CB -- Patrick Peterson, LSU: No matter where Peterson lined up, he was the most explosive player on the field. As a cornerback, few were better. He won the Thorpe and Bednarik awards in 2010 and scored touchdowns three different ways during his career: punt return (two), interception return and return of a blocked field goal.

S -- Mark Barron, Alabama: The Crimson Tide’s 2011 national championship defense was dripping with talent, but Barron might have been the best of the bunch. He was a three-time All-SEC selection and two-time All-American.

S -- Eric Berry, Tennessee: Berry was as good in coverage as he was blowing up ball carriers. He won the Jim Thorpe Award in 2009 as the top defensive back in the country and was a finalist the previous year. He finished with 14 career interceptions.

SPECIAL TEAMS

PK -- Billy Bennett, Georgia: Bennett is the SEC record holder with 87 made field goals from 2000 to 2003. Bennett was equally accurate, connecting on 79 percent of his kicks.

P -- Dustin Colquitt, Tennessee: A finalist for the Ray Guy Award in both 2002 and 2003, Colquitt averaged 43.1 yards a punt during his career. As a junior in 2003, he had 19 punts of 50 yards or longer and 21 punts downed inside the 20-yard line.

RS -- Derek Abney, Kentucky: His eight career returns for touchdowns (six punts and two kickoffs) are an SEC record, and six of those came during one season (2002). Abney set seven NCAA records, 11 SEC records and 14 school records.

All-SEC team from the BCS era

July, 5, 2012
7/05/12
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As promised, we're rolling out our All-SEC team from the BCS era this morning.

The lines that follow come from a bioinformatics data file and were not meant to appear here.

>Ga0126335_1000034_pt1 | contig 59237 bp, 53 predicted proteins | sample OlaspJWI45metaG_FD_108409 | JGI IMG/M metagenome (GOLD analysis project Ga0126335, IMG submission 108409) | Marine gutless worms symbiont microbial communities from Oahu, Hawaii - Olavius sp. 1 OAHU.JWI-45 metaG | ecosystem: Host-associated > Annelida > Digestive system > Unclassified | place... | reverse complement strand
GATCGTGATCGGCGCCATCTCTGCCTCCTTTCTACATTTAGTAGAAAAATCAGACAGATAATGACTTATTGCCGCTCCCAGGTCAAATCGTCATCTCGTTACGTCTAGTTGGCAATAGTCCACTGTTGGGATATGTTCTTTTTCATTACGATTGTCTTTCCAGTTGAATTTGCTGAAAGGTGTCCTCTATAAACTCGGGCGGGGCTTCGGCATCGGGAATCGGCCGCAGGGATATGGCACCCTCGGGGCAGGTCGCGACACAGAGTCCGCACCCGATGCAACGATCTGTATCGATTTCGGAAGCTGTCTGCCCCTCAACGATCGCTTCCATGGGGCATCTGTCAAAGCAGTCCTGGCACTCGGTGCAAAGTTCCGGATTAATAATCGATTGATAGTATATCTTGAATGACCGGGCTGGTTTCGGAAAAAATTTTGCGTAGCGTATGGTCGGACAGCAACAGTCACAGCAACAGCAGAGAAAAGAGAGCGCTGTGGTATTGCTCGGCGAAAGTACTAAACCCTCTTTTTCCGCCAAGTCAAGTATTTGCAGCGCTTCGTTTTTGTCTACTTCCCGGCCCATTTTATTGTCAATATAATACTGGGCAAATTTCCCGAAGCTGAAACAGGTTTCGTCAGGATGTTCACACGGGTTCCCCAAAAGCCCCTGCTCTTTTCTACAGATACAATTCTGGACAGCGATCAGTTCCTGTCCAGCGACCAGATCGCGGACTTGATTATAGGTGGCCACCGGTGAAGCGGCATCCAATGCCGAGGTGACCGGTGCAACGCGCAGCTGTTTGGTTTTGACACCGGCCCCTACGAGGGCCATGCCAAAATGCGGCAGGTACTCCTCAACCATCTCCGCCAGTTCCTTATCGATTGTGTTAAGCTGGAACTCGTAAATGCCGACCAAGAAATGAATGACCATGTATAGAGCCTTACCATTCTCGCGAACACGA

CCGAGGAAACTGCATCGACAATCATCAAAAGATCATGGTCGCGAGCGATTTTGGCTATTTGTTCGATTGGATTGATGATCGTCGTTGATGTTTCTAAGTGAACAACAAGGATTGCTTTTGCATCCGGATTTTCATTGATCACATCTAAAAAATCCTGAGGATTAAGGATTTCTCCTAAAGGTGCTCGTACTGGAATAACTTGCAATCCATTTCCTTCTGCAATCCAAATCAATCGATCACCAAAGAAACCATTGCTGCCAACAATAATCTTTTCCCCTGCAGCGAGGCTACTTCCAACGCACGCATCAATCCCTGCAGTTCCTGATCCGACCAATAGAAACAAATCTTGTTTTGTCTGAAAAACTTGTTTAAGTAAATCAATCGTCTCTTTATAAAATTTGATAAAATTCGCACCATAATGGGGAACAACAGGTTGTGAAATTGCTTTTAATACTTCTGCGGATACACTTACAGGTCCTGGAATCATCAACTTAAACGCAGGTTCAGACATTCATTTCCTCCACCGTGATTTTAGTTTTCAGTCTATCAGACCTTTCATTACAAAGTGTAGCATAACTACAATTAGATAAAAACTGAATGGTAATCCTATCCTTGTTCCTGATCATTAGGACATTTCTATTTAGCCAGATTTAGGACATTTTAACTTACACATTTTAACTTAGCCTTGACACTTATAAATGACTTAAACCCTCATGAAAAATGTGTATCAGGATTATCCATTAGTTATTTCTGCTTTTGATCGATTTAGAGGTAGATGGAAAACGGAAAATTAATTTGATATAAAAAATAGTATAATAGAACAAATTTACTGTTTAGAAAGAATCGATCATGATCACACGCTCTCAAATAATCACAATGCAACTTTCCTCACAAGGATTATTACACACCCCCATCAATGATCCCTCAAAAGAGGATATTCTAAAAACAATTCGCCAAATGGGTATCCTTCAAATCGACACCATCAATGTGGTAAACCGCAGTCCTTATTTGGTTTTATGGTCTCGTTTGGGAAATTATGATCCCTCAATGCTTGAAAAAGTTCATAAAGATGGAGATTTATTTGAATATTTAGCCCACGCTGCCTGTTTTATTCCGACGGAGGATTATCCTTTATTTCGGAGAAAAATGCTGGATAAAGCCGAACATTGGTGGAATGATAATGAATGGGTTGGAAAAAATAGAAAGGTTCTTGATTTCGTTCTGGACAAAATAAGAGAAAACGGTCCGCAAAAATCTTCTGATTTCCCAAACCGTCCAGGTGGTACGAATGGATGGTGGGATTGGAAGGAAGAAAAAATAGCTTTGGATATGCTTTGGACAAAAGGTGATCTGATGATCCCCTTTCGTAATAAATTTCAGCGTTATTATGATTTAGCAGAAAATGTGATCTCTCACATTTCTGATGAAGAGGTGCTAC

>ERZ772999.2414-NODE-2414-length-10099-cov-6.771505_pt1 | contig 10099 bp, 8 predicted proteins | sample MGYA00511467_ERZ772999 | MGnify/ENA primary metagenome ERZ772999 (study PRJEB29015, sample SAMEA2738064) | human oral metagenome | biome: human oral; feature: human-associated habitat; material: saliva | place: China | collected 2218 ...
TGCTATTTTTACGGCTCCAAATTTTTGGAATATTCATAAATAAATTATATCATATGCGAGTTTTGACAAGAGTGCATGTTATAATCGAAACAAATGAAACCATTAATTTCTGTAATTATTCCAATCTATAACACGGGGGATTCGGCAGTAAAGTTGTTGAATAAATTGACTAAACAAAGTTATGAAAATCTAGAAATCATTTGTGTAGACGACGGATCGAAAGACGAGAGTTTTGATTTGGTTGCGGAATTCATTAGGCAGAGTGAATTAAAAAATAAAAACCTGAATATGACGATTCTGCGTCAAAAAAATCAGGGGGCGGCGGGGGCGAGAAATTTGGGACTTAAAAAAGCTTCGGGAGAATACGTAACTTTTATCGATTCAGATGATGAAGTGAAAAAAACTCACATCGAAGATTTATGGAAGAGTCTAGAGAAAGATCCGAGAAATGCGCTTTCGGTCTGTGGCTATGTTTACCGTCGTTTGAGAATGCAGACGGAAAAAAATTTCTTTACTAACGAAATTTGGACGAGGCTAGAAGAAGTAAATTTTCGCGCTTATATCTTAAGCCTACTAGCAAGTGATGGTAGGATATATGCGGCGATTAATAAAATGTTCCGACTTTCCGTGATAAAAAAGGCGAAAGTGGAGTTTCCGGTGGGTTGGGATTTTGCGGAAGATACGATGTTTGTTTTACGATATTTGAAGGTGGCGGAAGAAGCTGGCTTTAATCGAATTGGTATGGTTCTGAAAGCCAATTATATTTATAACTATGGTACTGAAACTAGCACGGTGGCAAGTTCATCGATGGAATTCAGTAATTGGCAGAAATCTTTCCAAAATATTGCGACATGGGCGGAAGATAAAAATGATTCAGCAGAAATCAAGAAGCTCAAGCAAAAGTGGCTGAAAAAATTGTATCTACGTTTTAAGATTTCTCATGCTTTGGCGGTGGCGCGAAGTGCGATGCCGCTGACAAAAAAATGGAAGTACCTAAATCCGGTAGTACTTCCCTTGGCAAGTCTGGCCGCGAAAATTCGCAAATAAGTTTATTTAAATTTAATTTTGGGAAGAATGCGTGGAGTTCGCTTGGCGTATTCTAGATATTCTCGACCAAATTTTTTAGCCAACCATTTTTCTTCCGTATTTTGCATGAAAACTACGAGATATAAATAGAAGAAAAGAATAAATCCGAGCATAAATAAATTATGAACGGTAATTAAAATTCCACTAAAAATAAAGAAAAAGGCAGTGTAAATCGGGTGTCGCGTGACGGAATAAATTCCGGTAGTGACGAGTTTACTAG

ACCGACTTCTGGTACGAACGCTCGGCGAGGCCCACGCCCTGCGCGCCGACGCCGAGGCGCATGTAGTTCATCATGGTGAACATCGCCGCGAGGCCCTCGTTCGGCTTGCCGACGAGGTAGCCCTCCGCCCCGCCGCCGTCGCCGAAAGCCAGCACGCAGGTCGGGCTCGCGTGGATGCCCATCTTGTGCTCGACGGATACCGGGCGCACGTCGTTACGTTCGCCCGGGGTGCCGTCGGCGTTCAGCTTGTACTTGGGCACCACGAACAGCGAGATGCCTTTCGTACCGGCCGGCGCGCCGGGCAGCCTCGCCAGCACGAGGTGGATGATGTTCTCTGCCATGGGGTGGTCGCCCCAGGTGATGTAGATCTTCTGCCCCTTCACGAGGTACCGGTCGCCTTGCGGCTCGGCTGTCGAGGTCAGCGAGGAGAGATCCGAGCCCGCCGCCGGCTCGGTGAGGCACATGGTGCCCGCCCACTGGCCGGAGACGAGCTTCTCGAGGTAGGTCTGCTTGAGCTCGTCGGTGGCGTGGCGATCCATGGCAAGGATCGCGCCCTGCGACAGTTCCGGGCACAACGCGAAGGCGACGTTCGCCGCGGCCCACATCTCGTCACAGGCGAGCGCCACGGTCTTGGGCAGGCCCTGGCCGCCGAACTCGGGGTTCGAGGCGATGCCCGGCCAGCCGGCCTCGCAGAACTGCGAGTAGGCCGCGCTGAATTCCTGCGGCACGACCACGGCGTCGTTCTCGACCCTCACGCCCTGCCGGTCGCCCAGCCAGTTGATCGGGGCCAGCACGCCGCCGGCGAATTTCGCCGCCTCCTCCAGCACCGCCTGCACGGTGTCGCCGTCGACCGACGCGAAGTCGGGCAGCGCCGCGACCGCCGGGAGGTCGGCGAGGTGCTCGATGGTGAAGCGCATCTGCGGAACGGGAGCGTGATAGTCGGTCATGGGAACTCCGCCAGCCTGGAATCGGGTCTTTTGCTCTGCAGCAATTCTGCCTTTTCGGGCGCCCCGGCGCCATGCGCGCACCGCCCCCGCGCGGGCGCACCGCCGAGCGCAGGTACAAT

These are the top players by position in the league going back to the 1998 season. To be eligible, players had to have played in the SEC for at least two seasons starting in 1998 and running through now. Current players were also not eligible.

We unveiled our top 11 offensive players and top 11 defensive players of the BCS era on Tuesday. Later today, we'll come up with a list (with your help) of those deserving players who just missed the cut.

Here we go with the All-SEC team:

OFFENSE
DEFENSE
SPECIAL TEAMS

SEC's best of the BCS era: Defense

July, 3, 2012
7/03/12
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We’ve already unveiled our best SEC offensive players of the BCS era.

Now it’s on to the side of the ball that this league has come to be known for over the years – defense.

It was a nightmare trying to keep this list to just 11 players, but here’s what we came up with.

The players are listed alphabetically:

John Abraham, DE, South Carolina: He was a tremendous player on some really bad teams in college. Abraham led the Gamecocks in sacks for four straight seasons from 1996-99 and remains one of the NFL’s premier pass-rushers.

[+] EnlargeEric Berry
Kevin C. Cox/Getty ImagesEric Berry had 241 tackles and 14 interceptions in three seasons.